Indonesia gas-prices certain-industries 197-companies Energy-Mineral-Resources-Ministry Kadin IPA-Indonesian-Petroleum-Association Jokowi Topics : One hundred and ninety-seven companies will buy gas at US$6 per million British thermal units (mmbtu), below the $8 per mmbtu market average, as promised by a Presidential Regulation issued in 2016.The Energy and Mineral Resources (ESDM) Ministry issued a decree on April 13 stipulating that the companies, which fall within seven gas-reliant industries, are to prepare gas purchasing contracts with their respective government-assigned suppliers within one month.The 197 companies, among others, include five fertilizer producers, 46 petrochemical companies, 56 steel companies, 59 ceramics producers, 16 glassware companies, six glove producers and nine oleochemical companies.“So there is progress, but hopefully, there won’t be bureaucratic hurdles,” said Johnny Darmawan, vice chairman for oil and industry at the Indonesian Chamber of Commerce and Industry (K… Forgot Password ? Facebook Log in with your social account Google Linkedin LOG INDon’t have an account? Register here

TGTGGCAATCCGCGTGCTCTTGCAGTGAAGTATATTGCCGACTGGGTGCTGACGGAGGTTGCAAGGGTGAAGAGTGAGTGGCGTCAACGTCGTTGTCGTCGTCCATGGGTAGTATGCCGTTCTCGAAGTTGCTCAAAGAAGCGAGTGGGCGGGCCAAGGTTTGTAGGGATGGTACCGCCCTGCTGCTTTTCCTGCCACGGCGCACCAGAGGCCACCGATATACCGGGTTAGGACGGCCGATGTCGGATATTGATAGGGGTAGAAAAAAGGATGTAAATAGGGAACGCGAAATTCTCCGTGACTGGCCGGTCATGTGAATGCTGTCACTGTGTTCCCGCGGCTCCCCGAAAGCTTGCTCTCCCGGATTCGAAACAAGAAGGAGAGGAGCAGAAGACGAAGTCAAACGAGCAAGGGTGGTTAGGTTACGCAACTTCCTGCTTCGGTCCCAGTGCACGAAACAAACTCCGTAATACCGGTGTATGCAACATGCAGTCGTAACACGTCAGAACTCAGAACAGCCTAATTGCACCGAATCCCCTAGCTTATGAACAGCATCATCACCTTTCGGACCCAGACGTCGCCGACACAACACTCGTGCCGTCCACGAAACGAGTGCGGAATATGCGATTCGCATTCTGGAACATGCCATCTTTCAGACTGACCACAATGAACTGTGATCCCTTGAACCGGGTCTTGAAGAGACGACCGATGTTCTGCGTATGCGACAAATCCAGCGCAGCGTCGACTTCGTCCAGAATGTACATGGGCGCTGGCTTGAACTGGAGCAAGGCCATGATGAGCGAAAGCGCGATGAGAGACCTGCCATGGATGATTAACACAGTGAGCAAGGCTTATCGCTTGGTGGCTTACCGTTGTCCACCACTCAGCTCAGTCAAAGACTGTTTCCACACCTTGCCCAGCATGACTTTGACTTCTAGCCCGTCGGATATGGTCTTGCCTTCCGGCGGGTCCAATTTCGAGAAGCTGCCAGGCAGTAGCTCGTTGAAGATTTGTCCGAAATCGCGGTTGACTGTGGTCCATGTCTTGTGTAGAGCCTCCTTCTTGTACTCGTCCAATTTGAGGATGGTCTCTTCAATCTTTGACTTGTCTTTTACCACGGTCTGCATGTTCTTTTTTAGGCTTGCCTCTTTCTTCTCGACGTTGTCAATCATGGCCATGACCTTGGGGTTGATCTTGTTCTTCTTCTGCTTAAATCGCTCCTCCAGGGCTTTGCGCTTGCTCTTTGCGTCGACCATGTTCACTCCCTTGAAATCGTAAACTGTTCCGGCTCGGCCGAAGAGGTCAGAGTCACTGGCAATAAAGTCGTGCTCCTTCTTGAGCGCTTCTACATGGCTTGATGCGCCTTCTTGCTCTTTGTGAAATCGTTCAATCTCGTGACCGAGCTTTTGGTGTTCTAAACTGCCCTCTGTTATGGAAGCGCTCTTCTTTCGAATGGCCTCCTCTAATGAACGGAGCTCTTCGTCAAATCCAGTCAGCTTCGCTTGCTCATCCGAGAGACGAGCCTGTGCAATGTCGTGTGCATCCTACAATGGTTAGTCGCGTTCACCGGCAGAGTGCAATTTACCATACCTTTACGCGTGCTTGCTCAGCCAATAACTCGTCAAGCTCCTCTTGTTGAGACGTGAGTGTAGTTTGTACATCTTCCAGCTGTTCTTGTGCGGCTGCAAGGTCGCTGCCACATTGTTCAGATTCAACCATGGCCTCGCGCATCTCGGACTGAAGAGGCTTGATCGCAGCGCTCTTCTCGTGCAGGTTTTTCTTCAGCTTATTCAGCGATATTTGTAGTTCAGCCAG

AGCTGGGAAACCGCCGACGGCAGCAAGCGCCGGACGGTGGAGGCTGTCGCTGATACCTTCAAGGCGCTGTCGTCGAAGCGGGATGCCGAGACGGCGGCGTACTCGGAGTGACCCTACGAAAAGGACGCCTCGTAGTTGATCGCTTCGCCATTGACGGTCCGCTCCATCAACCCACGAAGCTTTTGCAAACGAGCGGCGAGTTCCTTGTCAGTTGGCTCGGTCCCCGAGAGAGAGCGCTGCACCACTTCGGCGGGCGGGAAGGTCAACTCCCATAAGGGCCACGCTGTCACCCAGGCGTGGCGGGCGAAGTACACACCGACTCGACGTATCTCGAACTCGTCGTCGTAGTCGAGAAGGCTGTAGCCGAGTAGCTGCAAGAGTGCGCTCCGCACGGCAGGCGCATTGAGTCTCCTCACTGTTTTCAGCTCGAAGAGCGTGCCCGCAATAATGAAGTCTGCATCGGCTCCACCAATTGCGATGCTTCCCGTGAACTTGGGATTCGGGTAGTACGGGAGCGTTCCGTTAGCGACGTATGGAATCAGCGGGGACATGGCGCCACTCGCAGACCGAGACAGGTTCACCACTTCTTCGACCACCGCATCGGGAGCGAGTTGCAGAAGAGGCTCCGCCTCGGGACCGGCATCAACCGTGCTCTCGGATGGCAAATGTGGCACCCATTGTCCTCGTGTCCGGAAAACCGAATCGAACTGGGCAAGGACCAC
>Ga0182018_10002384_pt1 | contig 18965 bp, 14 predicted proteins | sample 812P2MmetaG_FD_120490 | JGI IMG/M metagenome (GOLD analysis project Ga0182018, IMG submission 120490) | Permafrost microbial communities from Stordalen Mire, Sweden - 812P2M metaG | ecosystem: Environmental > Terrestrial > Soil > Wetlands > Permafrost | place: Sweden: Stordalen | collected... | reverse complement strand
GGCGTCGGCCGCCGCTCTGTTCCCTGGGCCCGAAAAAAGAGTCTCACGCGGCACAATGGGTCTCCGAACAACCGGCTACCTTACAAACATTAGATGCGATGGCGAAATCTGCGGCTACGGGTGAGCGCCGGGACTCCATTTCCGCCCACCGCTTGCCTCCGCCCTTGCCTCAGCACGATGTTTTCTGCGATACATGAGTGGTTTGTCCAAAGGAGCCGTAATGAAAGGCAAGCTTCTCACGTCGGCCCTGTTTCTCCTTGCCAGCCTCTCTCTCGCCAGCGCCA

Metro Sport ReporterThursday 1 Oct 2020 12:57 pmShare this article via facebookShare this article via twitterShare this article via messengerShare this with Share this article via emailShare this article via flipboardCopy link Jurgen Klopp and Mikel Arteta go head-to-head again (Picture: Getty Images)It is the second meeting of Liverpool and Arsenal within a week as the Reds host the Gunners at Anfield on Thursday night in the Carabao Cup.Jurgen Klopp’s side won the Monday night match 3-1 in the Premier League as goals from Andrew Robertson, Sadio Mane and Diogo Jota cancelled out an opener from Alexandre Lacazette.Already into the quarter-finals are Tottenham, Manchester United, Man City, Newcastle and Everton, while Brentford host Fulham and Aston Villa play Stoke in the other fourth round ties on Thursday night.When is Liverpool vs Arsenal?The match kicks-off at 7.45pm on Thursday 1 October.ADVERTISEMENTMore: FootballRio Ferdinand urges Ole Gunnar Solskjaer to drop Manchester United starChelsea defender Fikayo Tomori reveals why he made U-turn over transfer deadline day moveMikel Arteta rates Thomas Partey’s chances of making his Arsenal debut vs Man CityWhat TV channel is Liverpool vs Arsenal on and is there a live stream?Sky Sports Main Event and Sky Sports Football will be showing the game live with coverage starting at 7.30pm.AdvertisementAdvertisementSubscribers can stream the action on the Sky Sports app and Sky Go.Liverpool vs Arsenal team newsBoth teams will be making multiple changes from their Premier League sides.Youngsters such as Curtis Jones, Harvey Elliott and Neco Williams will come in for Liverpool, but Thiago Alcantara, Alex Oxlade-Chamberlain, Kostas Tsimikas and Jordan Henderson are all out.Arsenal may welcome back Sokratis and Cedric Soares after they returned to training from calf injuries.Liverpool vs Arsenal odds17/20 Liverpool16/5 Draw3/1 ArsenalOdds courtesy of BetfairMORE: Liverpool ‘know what Arsenal are going to do’ in Carabao Cup clash, says Curtis JonesMORE: Arsenal ready another bid for Houssem Aouar as Lyon star pushes for moveFollow Metro Sport across our social channels, on Facebook, Twitter and Instagram.For more stories like this, check our sport page. Comment Advertisement Liverpool vs Arsenal TV channel, live stream, time, team news and odds Advertisement